Eminem, Destiny's Child, Handsome Boy Modeling School, Franz Ferdinand, Estelle, Detroit Cobras 2004 David Bennun
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Destiny's Child/
Handsome Boy
Modeling School/
Franz Ferdinand/
Detroit Cobras

[The Mail On Sunday, 2004]



HOW WILL THE last five, momentous years look to America's future cultural historians? (I'm assuming here that America will have culture, and historians, and a future.) If they require a snapshot series of their country under ever lowering skies, they could do worse than play Eminem's four albums, concluding with the sardonically titled Encore.
 Eminem has a talent not only for grasping the spirit of the times, but also - and perhaps not always intentionally - for holding up a mirror to the national body politic. With the body so misshapen, the reflection is bound to be none too pretty.
 When Eminem first popped up on the impudent My Name Is, the accompanying video gleefully parodied Bill Clinton's orgiastic tenancy of the Oval Office, then hurtling to an uproarious finale. In the Stateside circus, Eminem took upon himself the role of ringmaster, his Slim Shady persona simultaneously celebrating and mocking the emblems of white-trash America as they paraded around him in all their red-nosed, slapstick glory.
 Now he finds himself out of step with that same white-trash America, which has just returned to office a different president, one he bitterly opposed. Although recorded before the election, Encore's mood is the mood of America's defeated half: the city-dwellers, minorities and dissenters who backed the other guy. Each Eminem album, chiming with the atmosphere in which it was created, has been darker and more acerbic than the last. This one verges on bleakness. The old jokes aren't funny any more; and the new jokes come imbued with the sour desperation of those once told behind the Iron Curtain.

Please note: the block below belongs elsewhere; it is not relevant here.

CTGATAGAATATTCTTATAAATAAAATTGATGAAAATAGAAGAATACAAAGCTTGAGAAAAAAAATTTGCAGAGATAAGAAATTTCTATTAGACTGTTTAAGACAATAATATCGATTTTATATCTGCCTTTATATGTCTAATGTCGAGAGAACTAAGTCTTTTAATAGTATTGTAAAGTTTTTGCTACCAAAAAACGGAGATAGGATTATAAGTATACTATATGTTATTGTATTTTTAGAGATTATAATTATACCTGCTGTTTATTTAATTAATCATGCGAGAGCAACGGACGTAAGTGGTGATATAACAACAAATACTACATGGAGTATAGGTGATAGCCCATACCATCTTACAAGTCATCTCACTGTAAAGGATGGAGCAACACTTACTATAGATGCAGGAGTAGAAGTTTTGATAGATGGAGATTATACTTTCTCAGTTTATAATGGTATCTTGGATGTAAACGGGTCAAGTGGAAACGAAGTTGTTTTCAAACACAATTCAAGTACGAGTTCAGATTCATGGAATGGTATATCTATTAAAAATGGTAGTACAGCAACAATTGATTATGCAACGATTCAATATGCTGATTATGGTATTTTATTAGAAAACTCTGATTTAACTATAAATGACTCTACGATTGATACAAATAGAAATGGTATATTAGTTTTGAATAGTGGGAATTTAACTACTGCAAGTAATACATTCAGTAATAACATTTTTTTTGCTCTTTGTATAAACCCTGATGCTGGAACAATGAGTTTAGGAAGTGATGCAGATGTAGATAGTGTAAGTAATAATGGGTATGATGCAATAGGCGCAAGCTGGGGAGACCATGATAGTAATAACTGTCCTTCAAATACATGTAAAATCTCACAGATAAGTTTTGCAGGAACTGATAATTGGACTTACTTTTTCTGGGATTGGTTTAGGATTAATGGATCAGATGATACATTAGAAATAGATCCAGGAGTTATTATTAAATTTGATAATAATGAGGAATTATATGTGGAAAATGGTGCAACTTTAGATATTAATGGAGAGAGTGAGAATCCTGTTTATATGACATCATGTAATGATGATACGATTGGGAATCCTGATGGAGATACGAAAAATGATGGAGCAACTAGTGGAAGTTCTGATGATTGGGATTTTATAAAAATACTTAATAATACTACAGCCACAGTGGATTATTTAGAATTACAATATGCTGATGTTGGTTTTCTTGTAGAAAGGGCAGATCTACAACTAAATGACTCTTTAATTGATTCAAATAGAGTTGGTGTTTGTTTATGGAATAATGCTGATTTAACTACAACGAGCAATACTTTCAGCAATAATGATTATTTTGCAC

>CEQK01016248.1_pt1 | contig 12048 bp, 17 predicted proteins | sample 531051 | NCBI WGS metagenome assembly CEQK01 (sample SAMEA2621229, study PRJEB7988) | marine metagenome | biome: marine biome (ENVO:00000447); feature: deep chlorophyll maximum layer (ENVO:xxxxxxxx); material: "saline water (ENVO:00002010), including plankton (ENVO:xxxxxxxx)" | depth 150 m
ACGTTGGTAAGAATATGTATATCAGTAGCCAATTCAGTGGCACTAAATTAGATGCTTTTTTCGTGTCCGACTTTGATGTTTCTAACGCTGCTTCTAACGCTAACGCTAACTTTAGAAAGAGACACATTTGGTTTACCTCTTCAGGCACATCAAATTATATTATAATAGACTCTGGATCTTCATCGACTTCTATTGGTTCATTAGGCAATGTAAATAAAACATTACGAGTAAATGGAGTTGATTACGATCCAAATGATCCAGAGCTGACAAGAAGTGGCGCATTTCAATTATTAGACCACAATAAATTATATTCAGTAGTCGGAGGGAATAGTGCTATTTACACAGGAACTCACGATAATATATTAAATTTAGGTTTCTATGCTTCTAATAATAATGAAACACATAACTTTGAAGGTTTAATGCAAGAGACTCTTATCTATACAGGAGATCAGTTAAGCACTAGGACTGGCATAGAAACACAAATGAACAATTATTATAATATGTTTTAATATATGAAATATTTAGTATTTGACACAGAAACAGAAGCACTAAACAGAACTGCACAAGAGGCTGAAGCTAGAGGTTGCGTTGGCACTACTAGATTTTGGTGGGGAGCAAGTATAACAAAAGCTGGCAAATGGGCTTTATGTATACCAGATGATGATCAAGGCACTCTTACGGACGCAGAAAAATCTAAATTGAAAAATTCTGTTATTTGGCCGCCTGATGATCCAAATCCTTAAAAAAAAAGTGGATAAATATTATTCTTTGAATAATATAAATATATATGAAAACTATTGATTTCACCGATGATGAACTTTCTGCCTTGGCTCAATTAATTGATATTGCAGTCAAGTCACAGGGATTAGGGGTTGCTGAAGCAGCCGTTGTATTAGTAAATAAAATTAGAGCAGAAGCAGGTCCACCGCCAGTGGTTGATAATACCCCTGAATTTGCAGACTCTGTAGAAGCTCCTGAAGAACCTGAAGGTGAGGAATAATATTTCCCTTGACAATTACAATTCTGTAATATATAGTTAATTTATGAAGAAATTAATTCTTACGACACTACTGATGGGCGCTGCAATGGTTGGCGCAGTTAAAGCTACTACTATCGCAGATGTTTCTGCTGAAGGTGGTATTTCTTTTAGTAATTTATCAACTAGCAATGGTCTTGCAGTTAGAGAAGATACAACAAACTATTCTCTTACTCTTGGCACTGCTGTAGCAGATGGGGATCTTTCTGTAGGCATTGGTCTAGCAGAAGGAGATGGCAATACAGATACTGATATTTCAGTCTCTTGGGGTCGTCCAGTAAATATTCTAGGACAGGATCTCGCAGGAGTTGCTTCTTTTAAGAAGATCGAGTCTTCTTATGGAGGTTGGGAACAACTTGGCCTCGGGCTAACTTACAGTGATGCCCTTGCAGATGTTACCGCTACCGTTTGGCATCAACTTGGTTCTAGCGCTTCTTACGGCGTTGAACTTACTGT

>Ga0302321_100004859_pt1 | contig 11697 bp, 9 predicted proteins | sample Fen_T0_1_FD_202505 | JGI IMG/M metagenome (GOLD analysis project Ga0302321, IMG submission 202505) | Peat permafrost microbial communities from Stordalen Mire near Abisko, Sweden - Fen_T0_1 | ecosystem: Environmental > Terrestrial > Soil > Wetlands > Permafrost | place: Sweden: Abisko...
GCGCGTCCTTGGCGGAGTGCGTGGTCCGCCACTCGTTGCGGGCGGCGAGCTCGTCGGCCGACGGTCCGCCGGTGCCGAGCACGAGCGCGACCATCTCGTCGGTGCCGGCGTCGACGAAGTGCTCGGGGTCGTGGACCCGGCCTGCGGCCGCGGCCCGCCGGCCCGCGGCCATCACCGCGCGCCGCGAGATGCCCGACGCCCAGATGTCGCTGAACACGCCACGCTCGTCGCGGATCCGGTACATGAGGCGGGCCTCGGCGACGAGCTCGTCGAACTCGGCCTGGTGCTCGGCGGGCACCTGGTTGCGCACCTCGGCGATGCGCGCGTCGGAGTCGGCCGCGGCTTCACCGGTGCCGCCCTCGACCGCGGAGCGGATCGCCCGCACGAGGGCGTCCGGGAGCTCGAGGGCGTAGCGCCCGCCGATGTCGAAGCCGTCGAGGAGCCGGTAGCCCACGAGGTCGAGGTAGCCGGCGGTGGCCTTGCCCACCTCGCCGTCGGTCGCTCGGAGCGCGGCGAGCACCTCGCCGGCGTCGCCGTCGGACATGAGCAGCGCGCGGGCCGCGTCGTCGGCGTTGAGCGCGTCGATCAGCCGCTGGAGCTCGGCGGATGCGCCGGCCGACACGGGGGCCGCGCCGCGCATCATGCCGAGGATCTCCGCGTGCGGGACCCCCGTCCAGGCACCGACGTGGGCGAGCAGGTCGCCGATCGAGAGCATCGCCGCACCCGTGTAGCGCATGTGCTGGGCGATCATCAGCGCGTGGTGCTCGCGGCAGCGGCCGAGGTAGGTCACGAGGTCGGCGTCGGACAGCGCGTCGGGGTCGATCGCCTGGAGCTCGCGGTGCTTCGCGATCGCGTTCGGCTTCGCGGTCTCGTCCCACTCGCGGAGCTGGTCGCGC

In 1999, it would have been impossible to imagine rap's own Puck recording anything like Mosh - an impassioned, inflammatory piece of anti Bush agit-prop, with a gripping animated video that vainly entreated unregistered voters to sign up and oust the incumbent. It may not bear comparison with such outstanding yet doomed propaganda as John Heartfield's anti-Nazi collages, or the Republican slogans of the Spanish Civil War. But it comes much closer than you'd expect.